By Traci Arbios, TheFullMoxie.com
Spring is upon us, a time when young lovers’ thoughts turn to each other, their relationship therewith and the explosive ticking that is the pressure of the social clock. I cannot begin to count the number of times my then-boyfriend (now husband) and I, just a few years into our courtship, were asked, “So when are you getting married?”
“Never,” I would reply to their gaping maws. “It’s too expensive.”
But it wasn’t the party I worried about. Or the honeymoon, because we had no plans for one anyway. And nevermind that we had both been married and divorced previously; we could handle that emotional baggage. Our issue? The fact marriage would permanently blend and increase our individual family numbers to a massive six kids (and one almost live-in best friend that eventually did become our seventh), ALL OF WHOM would need college educations. Also? We would suffer deeply from a much heavier tax burden. THOSE were very serious issues. Well, those and the recession.
In the end, love won out. We wanted the words — husband and wife — to be applicable to each other and would connect us as a family. And though our wedding cost FAR less than the national average and our Familymoon even less so? Our wedding budget was still one of those “If I don’t look at it in the face, it’ll go away” items for us.
FACT: We did not look too carefully, and it went quickly. But money issues? THEY did not go away. Rather, they were always waiting for us to look at them.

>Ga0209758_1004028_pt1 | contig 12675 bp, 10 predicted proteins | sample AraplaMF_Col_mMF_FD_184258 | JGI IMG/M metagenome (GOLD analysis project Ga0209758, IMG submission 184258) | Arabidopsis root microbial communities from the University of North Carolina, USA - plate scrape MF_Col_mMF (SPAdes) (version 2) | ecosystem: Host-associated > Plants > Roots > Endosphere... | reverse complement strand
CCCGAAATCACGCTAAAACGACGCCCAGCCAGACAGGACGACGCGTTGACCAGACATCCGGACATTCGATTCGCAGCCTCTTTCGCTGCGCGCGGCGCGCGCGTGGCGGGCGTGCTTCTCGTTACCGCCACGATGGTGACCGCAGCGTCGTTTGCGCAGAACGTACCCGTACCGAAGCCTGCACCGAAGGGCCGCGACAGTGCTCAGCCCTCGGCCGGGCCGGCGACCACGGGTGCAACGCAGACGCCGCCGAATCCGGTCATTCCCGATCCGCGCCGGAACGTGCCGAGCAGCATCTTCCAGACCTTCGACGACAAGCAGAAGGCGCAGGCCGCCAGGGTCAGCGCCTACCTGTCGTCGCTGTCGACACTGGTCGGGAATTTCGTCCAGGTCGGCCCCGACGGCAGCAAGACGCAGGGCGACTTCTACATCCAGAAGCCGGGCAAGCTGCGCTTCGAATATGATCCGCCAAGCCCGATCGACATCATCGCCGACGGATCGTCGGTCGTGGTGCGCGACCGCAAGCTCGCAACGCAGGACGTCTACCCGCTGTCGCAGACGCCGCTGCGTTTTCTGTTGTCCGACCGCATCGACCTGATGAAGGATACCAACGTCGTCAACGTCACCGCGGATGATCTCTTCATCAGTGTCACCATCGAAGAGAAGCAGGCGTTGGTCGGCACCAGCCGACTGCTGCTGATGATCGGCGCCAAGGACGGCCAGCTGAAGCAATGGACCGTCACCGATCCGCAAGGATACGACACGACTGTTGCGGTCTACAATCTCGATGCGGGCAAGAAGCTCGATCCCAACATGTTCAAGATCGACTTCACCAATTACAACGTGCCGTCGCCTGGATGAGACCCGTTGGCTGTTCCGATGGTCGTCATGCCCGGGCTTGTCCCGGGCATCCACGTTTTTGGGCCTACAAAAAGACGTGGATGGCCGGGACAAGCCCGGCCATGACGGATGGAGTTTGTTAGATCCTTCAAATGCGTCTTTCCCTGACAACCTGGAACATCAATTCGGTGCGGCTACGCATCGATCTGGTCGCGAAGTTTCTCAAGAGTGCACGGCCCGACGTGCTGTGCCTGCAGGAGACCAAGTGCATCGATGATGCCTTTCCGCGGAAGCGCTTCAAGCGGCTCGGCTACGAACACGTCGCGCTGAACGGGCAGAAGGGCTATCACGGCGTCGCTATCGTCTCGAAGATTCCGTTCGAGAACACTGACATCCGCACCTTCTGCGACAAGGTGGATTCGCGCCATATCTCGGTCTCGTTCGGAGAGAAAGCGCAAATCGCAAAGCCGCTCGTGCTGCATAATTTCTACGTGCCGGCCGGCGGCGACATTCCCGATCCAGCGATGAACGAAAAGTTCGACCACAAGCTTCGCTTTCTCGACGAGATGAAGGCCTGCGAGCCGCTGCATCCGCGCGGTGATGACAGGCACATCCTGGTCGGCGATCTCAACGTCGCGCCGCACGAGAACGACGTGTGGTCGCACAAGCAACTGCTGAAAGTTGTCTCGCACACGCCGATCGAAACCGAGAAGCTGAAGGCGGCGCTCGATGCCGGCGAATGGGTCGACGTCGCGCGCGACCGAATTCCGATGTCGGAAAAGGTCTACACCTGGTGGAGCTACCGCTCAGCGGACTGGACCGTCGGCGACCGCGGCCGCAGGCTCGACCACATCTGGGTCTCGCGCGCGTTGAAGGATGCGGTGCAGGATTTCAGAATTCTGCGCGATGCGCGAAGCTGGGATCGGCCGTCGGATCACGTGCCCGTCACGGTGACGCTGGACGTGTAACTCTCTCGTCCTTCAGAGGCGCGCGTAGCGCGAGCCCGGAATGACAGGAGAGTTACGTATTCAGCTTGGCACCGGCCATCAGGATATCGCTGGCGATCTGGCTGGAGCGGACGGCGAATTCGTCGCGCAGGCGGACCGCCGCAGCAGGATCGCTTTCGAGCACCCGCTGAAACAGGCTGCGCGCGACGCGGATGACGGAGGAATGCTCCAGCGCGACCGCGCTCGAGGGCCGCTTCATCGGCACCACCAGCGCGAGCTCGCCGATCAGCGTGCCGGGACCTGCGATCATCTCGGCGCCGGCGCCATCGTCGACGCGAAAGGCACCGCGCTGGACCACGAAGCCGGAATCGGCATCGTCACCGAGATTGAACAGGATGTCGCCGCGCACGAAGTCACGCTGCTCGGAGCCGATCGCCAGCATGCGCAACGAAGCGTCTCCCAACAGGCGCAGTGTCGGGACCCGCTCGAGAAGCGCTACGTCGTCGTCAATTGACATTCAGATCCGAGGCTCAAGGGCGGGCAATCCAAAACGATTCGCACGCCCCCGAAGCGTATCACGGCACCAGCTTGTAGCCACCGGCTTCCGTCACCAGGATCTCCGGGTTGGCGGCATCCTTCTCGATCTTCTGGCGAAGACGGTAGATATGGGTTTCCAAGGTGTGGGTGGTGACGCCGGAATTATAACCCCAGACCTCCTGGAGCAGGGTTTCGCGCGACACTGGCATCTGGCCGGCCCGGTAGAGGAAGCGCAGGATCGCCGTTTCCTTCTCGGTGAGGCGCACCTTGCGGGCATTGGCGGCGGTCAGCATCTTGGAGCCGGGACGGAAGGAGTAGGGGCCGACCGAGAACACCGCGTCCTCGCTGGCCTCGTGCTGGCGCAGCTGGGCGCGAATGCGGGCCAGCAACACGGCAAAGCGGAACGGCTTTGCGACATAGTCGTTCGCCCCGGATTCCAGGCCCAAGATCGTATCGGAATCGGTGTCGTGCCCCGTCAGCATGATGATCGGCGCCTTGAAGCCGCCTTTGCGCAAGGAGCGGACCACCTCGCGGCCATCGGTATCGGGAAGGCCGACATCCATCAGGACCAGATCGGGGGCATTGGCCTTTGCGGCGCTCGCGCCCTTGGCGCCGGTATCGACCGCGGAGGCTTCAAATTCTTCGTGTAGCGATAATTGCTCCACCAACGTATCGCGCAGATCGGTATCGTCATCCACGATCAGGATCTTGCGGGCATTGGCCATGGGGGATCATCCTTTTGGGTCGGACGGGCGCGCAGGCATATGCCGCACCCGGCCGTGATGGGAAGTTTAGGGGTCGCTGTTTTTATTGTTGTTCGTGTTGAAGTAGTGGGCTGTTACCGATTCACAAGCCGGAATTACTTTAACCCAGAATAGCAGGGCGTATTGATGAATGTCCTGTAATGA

Money is a chronic issue in most people’s love lives, like that constant, necessary third partner in any relationship; and when it’s not around? NOBODY is happy. Best to be honest and do the breakdown of your needs up front.
So, lovebirds: if you’re thinking about tying the knot, be aware of some general numbers:
The Cost of Getting Hitched (according to a 2011 Brides “American Wedding Study”)
Reception (AWESOME party for roughly 150 to 200 guests): $13,370
Dress (that you will wear EXACTLY one time): $1,290
Photographer (to capture every moment for all eternity lest you forget): $3,300
Florist (whose product dies like pretty much within 24 hours): $1,430
Cake (NOM): $480
Rings (which you will have all your lives): $1,500
Other (license, tips, bridal party gifts, panty hose, all the itty-bitty stuff):$5,130
So there you go.
Personally, our wedding was mere itty-bitty a fraction of this massive total — less than the “other” amount in itself. So how did I keep costs down?
Our reception was smaller — about 80 people — and held in our home.
I made the cake and the bouquets/boutonnieres.
I wore a gorgeous, awesome dress off the rack.
We didn’t hire a photographer.
Our rings are simple, matching bands.
We DID have a caterer, though.
In all honesty, we had a budget and agreed on the items that were important to each of us. And we earnestly tried our best not to go into (too much) debt.
Things we knew: We love parties, and throwing parties. We knew this wouldn’t be our one and only party, so we didn’t have that “It’s our only chance” feeling. Plus we’d done this before; it didn’t need to be a ONCE IN A LIFETIME shindig for obvious reasons.
So if you think heading down the aisle might be in your plans, chat with each other about the budget, and what items are important to you. And after the wedding, remember to keep finances a regular, sincere discussion. Because according to a 2008 GFK Roper poll? Twenty-two percent of divorcees say money was the cause.
Traci Arbios is a mom, stepmom, adoptive mom and working mom. She lives with and writes about her blended family of seven kids, two pets and one amazingly patient husband at www.thefullmoxie.com. Find her on Facebook at Facebook.com/TheFullMoxie; contact her at firstname.lastname@example.org; or zap her on twitter, @traciAWESOME.